For the past year I’ve taken part in the joys of fatherhood. One thing I learned very quickly was that you don’t leave your precious young one with someone just because they have nice things to say. They need to be qualified and capable of actually providing for the needs of your child and helping them learn and progress on a daily basis.
Unfortunately, it was a lesson the Phoenix Suns had to learn the hard way.
Earl Watson is a very nice person and has a sunny disposition and outlook on life. In many professions that’s the kind of person you want as a leader. One who can keep things light hearted and a build a culture of mutual respect. The NBA, which was proven over the last season, isn’t one of those places.
Just three games into the 2017-18 season, with two 40+ point losses under their belt, Suns owner Robert Sarver and General Manager Ryan McDonough fired Watson Sunday afternoon.
It was a necessary move. The team looked about as interested on the court in the first three games as a 15-year-old being forced to watch old episodes of Step By Step. That’s a problem with any roster. It’s an extremely large problem when you have a team that is comprised primarily of guys not old enough or barely old enough to drink.
Potential is a funny thing. It can either blossom with the right care or shrivel and die on the vine before it ever had a chance. The start to the season was signs that the latter may have begun to happen in Phoenix. If #TheTimeline is to work you have to do everything possible to ensure that as many of your high draft picks develop as possible. Love, family and yoga wasn’t making that happen.
The long term hire at coach for the Suns is the most important move they’ll make. It will make or break this once proud organization. The youth movement must work. Otherwise the organization likely will move from the NBA’s most well-respected to its darkest corner with the likes of the Sacramento Kings.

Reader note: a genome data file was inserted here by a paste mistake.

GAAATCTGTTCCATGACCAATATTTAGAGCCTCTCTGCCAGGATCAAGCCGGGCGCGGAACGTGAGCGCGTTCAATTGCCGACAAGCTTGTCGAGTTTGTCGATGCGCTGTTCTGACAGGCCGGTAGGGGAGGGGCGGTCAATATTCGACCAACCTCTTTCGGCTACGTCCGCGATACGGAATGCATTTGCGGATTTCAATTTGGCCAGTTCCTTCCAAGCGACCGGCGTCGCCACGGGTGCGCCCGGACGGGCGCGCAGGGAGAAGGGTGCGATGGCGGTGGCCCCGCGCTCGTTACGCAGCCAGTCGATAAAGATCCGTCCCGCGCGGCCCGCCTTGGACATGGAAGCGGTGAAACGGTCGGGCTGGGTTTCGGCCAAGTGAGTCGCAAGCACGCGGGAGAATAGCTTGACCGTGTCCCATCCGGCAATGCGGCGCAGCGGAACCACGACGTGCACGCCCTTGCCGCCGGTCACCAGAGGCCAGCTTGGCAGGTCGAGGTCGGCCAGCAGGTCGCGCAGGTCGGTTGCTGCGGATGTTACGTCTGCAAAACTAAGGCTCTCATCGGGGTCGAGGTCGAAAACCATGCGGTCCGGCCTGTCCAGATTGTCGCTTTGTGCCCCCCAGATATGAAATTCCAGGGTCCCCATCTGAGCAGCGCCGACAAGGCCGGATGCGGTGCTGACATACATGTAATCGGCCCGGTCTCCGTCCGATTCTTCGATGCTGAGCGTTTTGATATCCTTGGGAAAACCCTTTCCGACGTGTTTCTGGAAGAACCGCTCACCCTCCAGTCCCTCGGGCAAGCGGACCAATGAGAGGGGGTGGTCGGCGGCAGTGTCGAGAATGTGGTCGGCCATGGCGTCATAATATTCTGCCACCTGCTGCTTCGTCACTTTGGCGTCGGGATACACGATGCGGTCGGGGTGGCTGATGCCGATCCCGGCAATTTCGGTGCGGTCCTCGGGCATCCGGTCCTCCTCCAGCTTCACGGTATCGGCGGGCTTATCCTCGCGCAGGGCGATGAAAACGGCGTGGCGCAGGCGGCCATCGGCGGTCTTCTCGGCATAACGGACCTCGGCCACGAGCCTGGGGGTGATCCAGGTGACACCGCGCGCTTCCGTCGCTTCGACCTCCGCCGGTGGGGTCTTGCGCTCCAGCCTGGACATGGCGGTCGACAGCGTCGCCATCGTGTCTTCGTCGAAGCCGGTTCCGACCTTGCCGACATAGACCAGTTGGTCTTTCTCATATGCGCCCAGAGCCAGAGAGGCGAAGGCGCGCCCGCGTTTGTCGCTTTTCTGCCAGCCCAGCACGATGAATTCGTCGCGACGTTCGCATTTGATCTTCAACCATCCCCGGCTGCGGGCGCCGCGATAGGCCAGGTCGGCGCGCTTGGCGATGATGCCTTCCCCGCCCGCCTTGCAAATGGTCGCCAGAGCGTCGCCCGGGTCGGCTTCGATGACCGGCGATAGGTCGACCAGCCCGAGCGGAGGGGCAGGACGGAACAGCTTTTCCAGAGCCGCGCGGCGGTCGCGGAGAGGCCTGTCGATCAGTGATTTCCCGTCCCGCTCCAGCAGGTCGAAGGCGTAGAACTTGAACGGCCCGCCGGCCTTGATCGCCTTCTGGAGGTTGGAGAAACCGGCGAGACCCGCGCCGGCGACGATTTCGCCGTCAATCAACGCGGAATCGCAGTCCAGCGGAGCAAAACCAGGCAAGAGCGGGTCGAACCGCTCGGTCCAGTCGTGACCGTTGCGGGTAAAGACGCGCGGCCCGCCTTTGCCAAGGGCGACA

The one common thread of the seven year exodus to NBA’s purgatory? It’s not the players, coaches, general manager or scouting staff. Nope. It’s the man at the top, Robert Sarver.
This hire and the next three years will solidify what his legacy is as an owner. He’s a man who has made it clear he doesn’t want to live in Jerry Colangelo’s shadow but the reality is that he does. His greatest stretch as an owner cane thanks to a roster Colangelo and his son Bryan built. Other than that, he’s presided over the longest playoff drought in franchise history.
I know how badly Sarver wants to win. I witnessed it first hand. But another thing I’ve learned as a husband and father is that it’s much easier to say you want to do something and a lot harder to prove it with your actions.
This is the owner’s chance. Overspend on a big name coach who can actually make Devin Booker, Josh Jackson, Dragan Bender, Marquese Chriss and whoever your top 5 pick next year is reach their full potential. If you don’t you’re just entrusting your precious young ones to someone affordable and under qualified and that’s a recipe for disaster. Not only for this current team but for your legacy and the legacy of the franchise.